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howardofski

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Everything posted by howardofski

  1. In one of his lectures, Nathaniel Brandon imagined a robot so perfectly made that it physically mimicked the characteristics of a beautiful lover - but you knew it was just a robot, and he asked, would you want it?
  2. "Rights" has become, in modern English, a noun and grammatically an attribute. But all it means is a value judgment: it is right. Expressing value judgments may be a waste of time if you are alone, since there is no one to listen to them, but making value judgments is never a waste of time. Saying "I have a right to..." just means "It is right that I ...." There are those who will claim that "rights" are only a sensible idea in a social context. But that confuses judging what is right with saying what is right.
  3. Diddy lost no value. Ideas cannot be stolen. He could not lose what he did not own, as I've said many times in my empty vague posts. I still don't know what Donkey Kong refers to, but I bet it doesn't matter. Bye now.
  4. I don't know what that means and will wait for you to point to some quote of mine before responding further.
  5. It is bizarre to claim that thinkers need or deserve protection from people who might learn by observation.
  6. 2046, The linguistic erosion I refer to is the word Libertarianism itself, though I see that Sheldon also wants to rename NAP to NAO. I believe this is the essence of Sheldon Richman's position: "...the most robust case for the libertarian philosophy entails commitments not only to the Nonaggression Principle—or what I now call the Nonaggression Obligation—but also to other values that don't directly relate to aggression (for example, opposition to even non-rights-violating forms of racism)." Neither of these linguistic shifts is justified, in my opinion. 1) He seems to be saying that the
  7. Coincidently, Lew Rockwell has just (Monday, 5 May) published an article on these "new" libertarians. In my own opinion they are just collectivists stealing a popular term and pasting it on their collectivism the way they did with the term "liberal". People who find endless excuses to violate the NAP need to steadily erode the language. I have read a quote attributed to Lenin, "First, destroy the vocabulary". I keep Orwell high on my list of great thinkers. Lew's article: http://mises.org/daily/6740/The-Future-of-Libertarianism
  8. Your first paragraph above is correct, so long as it is understood that design may very well be why an object is valued - no one is saying that design is irrelevant or without value, merely that it cannot be owned in the abstract. Only the physical objects that incorporate the design are ownable. Your third paragraph seems to take my point too literally. I did not mean that some specific coins or bills were Roofer's property. I merely meant Roofer, by doing the work, became the rightful owner of some amount of money (which he is being deprived of by Homeowner), but money is fungible, an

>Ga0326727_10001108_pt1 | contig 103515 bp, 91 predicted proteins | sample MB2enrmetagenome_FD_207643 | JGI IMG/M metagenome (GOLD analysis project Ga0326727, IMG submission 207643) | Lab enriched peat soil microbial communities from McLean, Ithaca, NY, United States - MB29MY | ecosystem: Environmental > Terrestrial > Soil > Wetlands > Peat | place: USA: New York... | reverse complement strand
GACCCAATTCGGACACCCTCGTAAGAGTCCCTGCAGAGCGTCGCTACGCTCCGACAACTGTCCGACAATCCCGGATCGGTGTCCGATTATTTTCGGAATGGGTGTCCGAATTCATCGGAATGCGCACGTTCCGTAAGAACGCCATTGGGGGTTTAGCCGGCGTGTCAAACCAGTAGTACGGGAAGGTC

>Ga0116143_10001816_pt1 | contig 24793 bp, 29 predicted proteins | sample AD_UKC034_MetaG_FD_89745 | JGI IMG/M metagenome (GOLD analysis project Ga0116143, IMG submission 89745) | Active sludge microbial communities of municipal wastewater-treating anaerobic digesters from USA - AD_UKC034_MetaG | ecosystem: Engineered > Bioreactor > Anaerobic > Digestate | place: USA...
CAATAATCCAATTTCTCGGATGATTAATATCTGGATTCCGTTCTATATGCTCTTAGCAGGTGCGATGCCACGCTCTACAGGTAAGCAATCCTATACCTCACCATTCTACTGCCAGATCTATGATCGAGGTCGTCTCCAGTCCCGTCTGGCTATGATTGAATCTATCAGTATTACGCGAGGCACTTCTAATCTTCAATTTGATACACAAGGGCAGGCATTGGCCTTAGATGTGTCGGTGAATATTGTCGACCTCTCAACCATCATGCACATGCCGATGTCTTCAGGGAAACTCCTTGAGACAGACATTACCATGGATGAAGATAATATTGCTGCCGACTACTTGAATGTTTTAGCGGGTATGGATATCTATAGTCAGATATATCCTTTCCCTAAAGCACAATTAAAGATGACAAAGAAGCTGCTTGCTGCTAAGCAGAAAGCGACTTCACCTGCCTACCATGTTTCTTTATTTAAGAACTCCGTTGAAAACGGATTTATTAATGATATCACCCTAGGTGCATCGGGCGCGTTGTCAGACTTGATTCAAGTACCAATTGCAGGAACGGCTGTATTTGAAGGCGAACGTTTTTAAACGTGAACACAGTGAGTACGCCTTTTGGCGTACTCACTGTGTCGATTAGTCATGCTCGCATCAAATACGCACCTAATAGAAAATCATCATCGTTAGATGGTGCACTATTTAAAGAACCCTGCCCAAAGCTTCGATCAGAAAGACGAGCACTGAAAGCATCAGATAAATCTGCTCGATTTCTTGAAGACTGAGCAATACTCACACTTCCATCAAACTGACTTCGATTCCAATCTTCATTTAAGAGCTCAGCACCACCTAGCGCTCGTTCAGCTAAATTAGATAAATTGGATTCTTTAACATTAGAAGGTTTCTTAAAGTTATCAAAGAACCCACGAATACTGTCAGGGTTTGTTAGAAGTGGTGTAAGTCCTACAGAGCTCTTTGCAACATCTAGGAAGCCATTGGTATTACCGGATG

9. The cost of the frame, canvas and paint might be millions of dollars if it was a Vermeer. If you are suggesting that the anti-IP position is that the value of the art is irrelevant, then you are failing to understand the position.
  10. New Buddha, Value, like beauty, is in the eye of the beholder. You can value an idea as you choose. Others will value it as they choose. Passing value judgments is the responsibility of every mind.
  11. This is false and another misinterpretation. I believe exactly the opposite.
  12. Let's see. My little story is basically what the OP is about, so I should try to stick to what the OP is about? Got it. I'll continue to do my best. P.S. The quote of my post included no hyperbole or psychologizing about motives that I can see, but then I'm not an Objective moderator, am I?
  13. I could sign on to the above if it did not include a subtle shift away from my position. If you originate an idea, you most certainly do deserve to decide how it is introduced to others. But this entire thread has to do with what you deserve AFTER you have introduced your idea to others. The anti-IP position is that no one owes you anything unless they contracted for it in advance. So If you want to rewrite that statement, I'll be happy to sign it.